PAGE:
Autism Spectrum DisordersOf course, we know that sleep-away summer camps in general, and Camp Akeela in particular, provide precisely the opportunities for independence that this article suggests are necessary.  Being away from home in a safe environment, like camp, allows campers to practice the skills necessary for them to be successful later on in their young adulthood.


Holidays – Autism Spectrum

Is It Really “The Most Wonderful Time of the Year?”

Eric and I took our girls to see the “holiday spectacular” at the Comcast Center here in Philadelphia. It’s a really neat film that they project onto an enormous LED screen. The 15-minute show ends with a sing-a-long of “It’s the Most Wonderful Time of the Year”. As we were walking away, Eric turned to me and asked, “Is it”? For many families, the holidays are not easy. In fact, they are the most STRESSFUL times of the year! Holidays can sometimes mean arguments with family members who are impatient or “stuck” in traditions that don’t work for every person in the family. It can mean sitting and waiting in airports or train stations and experiencing what even the most patient and “zen” person finds unbearable – changes in plans and being out of control. Sitting at long meals where conversations may be boring to some or insulting to others. Many of us experience these struggles but for families that include individuals on the Autism Spectrum or who struggle socially or who have NLD, these are even more difficult.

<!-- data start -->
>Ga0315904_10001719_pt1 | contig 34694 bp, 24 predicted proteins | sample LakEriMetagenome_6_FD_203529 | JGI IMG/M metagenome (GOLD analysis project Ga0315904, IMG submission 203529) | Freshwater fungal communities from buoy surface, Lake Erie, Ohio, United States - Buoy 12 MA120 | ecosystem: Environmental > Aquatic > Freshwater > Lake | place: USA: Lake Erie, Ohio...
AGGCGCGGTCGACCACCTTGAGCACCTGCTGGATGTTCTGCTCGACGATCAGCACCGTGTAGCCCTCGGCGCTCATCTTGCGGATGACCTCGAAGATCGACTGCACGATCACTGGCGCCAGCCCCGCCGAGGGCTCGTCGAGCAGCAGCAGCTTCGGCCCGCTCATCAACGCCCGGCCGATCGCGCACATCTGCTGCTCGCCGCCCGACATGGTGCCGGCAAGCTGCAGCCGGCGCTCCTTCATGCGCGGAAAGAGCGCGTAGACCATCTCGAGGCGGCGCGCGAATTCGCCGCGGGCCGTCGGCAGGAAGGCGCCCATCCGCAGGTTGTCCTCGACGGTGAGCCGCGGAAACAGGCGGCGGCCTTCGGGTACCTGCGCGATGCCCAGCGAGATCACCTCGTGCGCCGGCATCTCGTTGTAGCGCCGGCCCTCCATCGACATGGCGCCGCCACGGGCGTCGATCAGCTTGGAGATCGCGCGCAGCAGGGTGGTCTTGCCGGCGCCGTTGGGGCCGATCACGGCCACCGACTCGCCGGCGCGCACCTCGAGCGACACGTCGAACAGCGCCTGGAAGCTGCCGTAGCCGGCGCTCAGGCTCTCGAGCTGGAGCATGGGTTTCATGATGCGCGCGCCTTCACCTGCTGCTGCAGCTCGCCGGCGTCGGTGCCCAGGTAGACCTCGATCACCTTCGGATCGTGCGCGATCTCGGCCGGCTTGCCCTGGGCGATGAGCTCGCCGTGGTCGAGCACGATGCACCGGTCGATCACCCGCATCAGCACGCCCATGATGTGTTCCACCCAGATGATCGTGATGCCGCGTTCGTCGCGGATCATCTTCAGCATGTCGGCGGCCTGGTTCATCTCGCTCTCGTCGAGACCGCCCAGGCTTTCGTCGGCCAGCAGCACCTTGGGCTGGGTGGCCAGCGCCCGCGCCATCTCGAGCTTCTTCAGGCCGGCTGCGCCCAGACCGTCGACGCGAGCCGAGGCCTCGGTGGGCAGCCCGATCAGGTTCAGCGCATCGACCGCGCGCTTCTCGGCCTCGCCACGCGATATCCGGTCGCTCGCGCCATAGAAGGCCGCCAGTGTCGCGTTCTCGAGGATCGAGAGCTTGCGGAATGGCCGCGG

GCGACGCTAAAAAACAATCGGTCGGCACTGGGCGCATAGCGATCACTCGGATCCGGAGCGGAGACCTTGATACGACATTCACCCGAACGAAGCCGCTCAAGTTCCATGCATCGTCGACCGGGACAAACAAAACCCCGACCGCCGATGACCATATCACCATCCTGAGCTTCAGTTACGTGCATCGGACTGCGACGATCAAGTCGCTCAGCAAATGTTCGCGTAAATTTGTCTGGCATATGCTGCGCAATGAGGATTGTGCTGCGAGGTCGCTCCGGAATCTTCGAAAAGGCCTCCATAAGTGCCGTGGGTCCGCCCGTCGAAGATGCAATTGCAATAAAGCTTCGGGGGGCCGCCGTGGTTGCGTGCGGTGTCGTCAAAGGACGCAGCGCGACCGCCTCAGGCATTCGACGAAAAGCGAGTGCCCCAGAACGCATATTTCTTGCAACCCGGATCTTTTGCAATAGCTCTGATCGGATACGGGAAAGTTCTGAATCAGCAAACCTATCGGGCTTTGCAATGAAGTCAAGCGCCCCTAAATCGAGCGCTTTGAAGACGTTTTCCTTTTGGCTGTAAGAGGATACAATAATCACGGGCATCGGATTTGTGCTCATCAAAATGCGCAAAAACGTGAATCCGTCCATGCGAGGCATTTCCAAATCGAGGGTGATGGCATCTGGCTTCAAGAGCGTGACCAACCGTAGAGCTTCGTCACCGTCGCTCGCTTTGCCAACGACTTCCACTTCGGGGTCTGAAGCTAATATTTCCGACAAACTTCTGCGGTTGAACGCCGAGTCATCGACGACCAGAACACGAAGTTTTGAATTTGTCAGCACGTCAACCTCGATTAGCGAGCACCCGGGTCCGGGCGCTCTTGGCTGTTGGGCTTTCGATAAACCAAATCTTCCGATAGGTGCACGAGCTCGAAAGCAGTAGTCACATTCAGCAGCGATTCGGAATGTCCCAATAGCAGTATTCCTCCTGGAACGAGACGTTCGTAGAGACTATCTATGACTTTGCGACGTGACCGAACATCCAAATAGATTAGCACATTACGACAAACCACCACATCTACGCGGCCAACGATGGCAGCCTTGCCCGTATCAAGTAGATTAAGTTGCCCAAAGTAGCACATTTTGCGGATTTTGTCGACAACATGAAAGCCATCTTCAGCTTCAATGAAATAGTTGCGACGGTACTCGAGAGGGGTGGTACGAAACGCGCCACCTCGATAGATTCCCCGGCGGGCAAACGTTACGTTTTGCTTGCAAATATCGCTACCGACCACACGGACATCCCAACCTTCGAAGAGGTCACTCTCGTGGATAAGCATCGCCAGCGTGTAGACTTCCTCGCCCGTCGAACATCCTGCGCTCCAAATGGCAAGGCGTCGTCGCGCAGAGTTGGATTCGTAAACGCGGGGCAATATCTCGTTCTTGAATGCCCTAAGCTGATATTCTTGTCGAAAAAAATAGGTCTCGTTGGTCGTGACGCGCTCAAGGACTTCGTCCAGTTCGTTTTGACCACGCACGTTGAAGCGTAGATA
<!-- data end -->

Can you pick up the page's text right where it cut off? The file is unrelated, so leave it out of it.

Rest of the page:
While we hope your holidays are filled with lots of yummy food, quiet and relaxing time with family and friends and reflection of the many gifts in your life, we know that may not always be possible. Here are some suggestions for how to increase the likelihood that everyone is set up for more success:

• Preview any schedule changes in advance (at least a few days) and give the members of your family a printed schedule/itinerary….with the warning that sometimes things like traffic or weather force us to change plans.

• Try to stick to your normal routine as much as possible leading up to the holiday. For example, even when school is closed for a few days or weeks, try to keep wake-up, bed-time, and meal-times as close to schedule as possible.

• Maintain normal school-week expectations when possible as well. (e.g.: limiting screen time, household responsibilities….etc.)

• Make sure your child will find something familiar to eat at the holiday meal so that he knows he is valued and won’t be hungry. (This may mean bringing along a container of his favorite food.)